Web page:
The day of the Great American Solar Eclipse was long awaited, and carefully planned for, in the state of California. Utility scale solar loss was 3,400 MW (enough to power millions of homes), with a crash and rebound generation rate up to 70 MW per minute.
So… did the California grid pull through the first major test of solar power loss?
But how did they do it? Many different components went into the successful maintenance of electrical supply on the day of the eclipse. We’ll highlight some of the major players, then ask one of the questions on everyone’s mind.
Careful Planning The great thing about solar eclipses is that we can see them coming… for years. California’s Independent System Operator (CAISO), which oversees the operation of 80% of the state’s electrical power system, transmission lines, and electricity market, has spent months planning for the sudden loss, then return of solar power in California. This was the first eclipse with solar making up a significant piece of the energy landscape, so there wasn’t a huge precedent telling California how to cope with what was about to happen. For the most part, the state relied on hydro-electric power and thermal sources like natural gas to make up for the discrepancy, but the state tapped into some other, less obvious resources as well.
Smart Thermostats Roughly 1 million homes across the US are equipped with smart thermostats--some nest-equipped homes had already given their local utilities permission to pre-cool their houses to reduce power during peak demand hours, and other received messages before the eclipse offering similar services. All together, smart thermostats could reduce power by roughly 1,000 MW during eclipse hours, putting a major dent in the level of power California had to compensate for.
Favorable Weather For an August morning in California, the weather was relatively cool--no summer heatwaves to encourage people to crank up the AC. And even though the Bay Area fog bummed out some hopeful eclipse viewers, it kept temperatures low, and electricity demand lower than usual as well. The lower demand helped out the California grid exactly how you would think-- by demanding less power, utilities had less lose solar power to make up for.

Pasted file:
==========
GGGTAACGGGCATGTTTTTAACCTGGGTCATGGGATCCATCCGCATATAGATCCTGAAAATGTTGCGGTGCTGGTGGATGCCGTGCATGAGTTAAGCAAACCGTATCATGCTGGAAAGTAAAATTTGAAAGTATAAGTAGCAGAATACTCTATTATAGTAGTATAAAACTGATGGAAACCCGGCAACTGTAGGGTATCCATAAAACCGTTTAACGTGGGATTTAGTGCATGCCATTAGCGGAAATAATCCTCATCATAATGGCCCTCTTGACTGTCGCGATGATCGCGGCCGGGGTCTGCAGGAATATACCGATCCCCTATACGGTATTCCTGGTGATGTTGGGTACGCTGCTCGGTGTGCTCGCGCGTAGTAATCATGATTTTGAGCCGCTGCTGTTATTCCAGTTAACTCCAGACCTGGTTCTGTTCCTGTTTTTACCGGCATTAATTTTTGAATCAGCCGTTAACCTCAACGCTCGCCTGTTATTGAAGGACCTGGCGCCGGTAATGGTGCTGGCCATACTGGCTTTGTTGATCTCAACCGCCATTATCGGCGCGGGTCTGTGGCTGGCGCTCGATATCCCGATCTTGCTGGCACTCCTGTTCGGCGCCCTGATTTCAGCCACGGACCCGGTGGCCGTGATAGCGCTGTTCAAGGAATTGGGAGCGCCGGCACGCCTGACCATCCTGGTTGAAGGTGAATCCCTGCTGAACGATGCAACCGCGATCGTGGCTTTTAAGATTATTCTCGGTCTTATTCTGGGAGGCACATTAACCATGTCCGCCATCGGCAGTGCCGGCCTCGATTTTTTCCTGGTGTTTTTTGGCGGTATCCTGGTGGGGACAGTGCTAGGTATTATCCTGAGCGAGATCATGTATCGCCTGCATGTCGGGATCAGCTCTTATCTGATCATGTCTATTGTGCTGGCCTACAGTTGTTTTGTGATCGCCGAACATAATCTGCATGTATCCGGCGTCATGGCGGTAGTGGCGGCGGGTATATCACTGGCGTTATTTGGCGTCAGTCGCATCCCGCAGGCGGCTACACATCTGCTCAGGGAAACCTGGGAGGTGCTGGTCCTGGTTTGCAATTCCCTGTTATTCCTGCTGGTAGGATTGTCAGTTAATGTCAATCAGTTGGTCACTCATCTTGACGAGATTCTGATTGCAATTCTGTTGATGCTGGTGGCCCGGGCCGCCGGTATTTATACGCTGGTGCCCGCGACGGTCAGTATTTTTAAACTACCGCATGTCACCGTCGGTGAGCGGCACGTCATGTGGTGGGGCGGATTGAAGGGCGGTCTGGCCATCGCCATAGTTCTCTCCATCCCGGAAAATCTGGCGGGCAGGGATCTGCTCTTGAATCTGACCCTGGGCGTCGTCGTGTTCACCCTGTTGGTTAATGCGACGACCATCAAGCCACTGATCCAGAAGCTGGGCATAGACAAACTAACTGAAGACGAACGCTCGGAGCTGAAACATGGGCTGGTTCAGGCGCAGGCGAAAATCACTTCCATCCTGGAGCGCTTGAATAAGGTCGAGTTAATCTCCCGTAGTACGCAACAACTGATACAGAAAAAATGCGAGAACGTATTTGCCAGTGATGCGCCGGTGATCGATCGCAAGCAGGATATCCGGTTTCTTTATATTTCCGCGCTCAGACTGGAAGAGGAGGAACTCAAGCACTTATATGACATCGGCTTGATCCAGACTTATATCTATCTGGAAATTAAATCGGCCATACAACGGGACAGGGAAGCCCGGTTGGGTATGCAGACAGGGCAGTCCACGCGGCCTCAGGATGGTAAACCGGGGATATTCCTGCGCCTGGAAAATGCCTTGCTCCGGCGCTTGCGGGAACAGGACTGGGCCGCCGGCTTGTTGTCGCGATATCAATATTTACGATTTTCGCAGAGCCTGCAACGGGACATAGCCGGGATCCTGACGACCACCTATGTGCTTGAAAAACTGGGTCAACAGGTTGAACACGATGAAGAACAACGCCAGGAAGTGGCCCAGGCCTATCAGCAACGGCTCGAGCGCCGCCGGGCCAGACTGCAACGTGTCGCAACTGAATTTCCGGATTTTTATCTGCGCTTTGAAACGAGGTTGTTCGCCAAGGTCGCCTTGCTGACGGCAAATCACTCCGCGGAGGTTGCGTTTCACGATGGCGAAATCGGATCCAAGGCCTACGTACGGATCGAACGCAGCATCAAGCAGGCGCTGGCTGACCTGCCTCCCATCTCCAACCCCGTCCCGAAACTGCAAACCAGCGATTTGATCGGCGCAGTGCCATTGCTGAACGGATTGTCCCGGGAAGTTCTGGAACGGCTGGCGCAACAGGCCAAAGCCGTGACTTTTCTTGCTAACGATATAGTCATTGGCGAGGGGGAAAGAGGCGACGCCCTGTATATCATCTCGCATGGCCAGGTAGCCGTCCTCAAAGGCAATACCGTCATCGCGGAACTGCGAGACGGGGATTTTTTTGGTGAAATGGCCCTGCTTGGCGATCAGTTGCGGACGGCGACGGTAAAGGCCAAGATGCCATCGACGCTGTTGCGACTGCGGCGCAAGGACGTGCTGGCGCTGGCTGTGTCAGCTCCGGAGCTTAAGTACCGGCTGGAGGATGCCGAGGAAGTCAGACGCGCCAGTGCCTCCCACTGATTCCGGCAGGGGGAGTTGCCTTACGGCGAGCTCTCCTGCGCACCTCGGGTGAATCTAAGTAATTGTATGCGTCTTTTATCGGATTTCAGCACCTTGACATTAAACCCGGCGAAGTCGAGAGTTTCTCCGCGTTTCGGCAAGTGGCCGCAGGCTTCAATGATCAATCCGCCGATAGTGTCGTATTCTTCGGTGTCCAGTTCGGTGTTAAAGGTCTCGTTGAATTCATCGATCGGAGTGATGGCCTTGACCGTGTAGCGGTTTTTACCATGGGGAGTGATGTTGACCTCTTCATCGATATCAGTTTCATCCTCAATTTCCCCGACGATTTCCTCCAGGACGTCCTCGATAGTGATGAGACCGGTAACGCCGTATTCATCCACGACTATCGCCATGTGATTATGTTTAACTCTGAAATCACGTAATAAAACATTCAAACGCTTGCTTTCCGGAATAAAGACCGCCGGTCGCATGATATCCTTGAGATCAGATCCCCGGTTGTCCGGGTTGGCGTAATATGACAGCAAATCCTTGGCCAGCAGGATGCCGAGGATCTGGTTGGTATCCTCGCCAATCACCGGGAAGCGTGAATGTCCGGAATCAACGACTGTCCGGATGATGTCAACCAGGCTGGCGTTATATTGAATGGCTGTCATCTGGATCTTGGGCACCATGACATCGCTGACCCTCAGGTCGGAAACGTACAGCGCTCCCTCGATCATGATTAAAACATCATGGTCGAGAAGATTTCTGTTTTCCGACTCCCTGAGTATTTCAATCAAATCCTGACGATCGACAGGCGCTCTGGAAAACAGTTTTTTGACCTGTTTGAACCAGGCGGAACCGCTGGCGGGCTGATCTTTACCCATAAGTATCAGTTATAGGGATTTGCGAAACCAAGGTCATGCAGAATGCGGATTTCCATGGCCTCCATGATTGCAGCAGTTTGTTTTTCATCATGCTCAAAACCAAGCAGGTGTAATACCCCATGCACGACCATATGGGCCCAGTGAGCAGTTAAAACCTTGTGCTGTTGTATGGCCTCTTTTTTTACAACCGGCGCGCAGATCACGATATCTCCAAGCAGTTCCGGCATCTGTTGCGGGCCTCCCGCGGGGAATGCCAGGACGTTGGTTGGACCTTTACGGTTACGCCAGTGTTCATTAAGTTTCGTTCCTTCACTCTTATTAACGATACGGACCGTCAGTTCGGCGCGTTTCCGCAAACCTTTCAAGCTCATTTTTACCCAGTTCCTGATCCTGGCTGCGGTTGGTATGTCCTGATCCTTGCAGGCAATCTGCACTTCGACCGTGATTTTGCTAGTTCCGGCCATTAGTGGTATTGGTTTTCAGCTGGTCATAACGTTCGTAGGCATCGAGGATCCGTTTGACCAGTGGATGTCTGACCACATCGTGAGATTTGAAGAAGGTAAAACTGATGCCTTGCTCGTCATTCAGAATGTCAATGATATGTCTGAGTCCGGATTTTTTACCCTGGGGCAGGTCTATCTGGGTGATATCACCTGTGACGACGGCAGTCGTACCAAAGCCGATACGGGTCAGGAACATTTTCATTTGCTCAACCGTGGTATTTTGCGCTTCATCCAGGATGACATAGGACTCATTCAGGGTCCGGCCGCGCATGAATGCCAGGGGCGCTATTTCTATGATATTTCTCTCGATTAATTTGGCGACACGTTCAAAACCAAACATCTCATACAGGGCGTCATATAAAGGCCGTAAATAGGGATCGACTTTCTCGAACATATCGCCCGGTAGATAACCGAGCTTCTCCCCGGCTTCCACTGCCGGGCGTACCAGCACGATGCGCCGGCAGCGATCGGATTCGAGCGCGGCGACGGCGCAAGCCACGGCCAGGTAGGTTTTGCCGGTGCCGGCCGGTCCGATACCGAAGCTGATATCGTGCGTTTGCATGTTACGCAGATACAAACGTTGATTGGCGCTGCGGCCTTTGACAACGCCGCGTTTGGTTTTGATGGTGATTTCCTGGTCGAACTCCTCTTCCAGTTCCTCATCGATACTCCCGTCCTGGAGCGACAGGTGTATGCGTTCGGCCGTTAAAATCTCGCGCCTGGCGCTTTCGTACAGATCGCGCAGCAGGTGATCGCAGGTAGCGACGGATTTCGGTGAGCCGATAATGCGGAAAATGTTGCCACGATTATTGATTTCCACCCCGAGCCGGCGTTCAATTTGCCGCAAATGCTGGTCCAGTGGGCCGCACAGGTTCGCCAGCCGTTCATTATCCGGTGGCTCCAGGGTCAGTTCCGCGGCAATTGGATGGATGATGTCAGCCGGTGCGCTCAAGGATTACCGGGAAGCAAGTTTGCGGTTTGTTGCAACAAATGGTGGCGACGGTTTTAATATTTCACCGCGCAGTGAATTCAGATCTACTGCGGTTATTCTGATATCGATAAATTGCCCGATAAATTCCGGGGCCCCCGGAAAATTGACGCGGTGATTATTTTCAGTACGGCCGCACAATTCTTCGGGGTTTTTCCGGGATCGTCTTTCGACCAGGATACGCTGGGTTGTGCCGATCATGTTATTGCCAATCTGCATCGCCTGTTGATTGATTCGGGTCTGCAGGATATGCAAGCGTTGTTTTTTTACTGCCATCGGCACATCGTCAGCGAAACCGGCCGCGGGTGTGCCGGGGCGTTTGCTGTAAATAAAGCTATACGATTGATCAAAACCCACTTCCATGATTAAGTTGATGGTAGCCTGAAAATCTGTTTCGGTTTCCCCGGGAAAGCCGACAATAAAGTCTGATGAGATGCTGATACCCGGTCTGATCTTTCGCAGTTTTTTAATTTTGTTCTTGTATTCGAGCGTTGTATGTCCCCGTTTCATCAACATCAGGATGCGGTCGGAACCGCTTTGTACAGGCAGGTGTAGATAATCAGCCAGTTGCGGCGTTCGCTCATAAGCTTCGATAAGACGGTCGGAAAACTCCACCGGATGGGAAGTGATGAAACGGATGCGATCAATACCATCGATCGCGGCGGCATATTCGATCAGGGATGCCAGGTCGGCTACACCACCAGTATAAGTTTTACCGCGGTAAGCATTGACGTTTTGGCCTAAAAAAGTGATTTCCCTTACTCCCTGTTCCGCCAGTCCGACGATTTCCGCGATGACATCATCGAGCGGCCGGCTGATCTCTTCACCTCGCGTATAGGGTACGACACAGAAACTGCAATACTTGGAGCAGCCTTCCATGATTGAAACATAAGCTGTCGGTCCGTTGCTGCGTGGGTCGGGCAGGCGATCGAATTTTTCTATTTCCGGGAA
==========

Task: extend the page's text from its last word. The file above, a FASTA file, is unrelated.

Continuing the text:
Energy Storage The California grid had something at its disposal that utilities historically have never had: energy storage. Before the eclipse, CAISO said that it planned to use the energy storage at their disposal “to the maximum extent possible.” And to the fullest extent possible, energy storage delivered. The biggest issue? There just isn’t enough of it installed yet. With more energy storage, California’s grid would be even stronger than ever, and could handle even more solar power brought online.
Handa Yan, a PhD candidate at the Center for Energy Research at UC San Diego, studied the eclipse closely, and had her own conclusion about Monday’s results: more solar wouldn’t cause any problems for California’s grid.
“I think the grid can handle a surprising amount of solar penetration -- more so than we originally thought -- and it will be able to handle more once we get more battery storage online,” Yang said. The impact of solar power generation is only going to grow, playing a bigger and bigger role in energy production in California, and across the country. That means energy storage deployments have to grow along with it.
First, we asked whether or not an electrical grid reliant on solar power could survive an expected period of major solar loss. The answer? Yes. But what about an unexpected one?
This year’s solar eclipse came and went without any major hiccups in electricity delivery--thanks to CAISO conducting an orchestra of different energy sources working together to make up for solar loss. But in the case of an unexpected loss in solar power, CAISO’s careful planning wouldn’t be available.
But energy storage could be. With energy storage, the employment of backup power would be seamless… albeit less dynamic. But that’s a good thing.
The power and flexibility of energy storage as a large-scale tool is pretty appealing, especially when evaluated next to the alternative--expensive, greenhouse-gas-pumping generators. Most of the areas that experienced solar capacity shortfalls during the eclipse switched on gas generators to make up for the missing electrons, but there are additional disadvantages on top of the pollution and expense of this solution. Big gas generators use huge metal turbines to churn out electricity, and they take a while to ramp up, as well as cool back down after additional electricity is no longer needed. This means that a lot of natural gas plants have a minimum amount of time that they have to run if you want to justify the cost of starting them up, and burning additional fuel. Even though the level of solar energy caught up in the afternoon the day of the eclipse, the gas generators had to keep running.
The efficiency and simplicity of energy storage can enable the grid to avoid ramping up generators all together. Battery-stored energy can be deployed at a moment’s notice--way faster and more efficient than a generator. As California’s capacity stands, however, the state won’t be able to go generator-free anytime soon.
The eclipse is basically a perfect example of why we need energy storage… and it’s one of many. The solar eclipse got a lot of hype, but electricity supply and demand are always fluctuating, even on a normal day. Energy storage has the potential to strengthen and enhance our utility system 356 days a year.
“Being reliable, being dependable and continuing to build this reputation of being there when needed is really what comes out of this for the [energy storage] industry,” said Matt Roberts, VP of the Energy Storage Association. In other words, if energy storage keeps showing up and doing its job, it’s going to get more gigs in the future.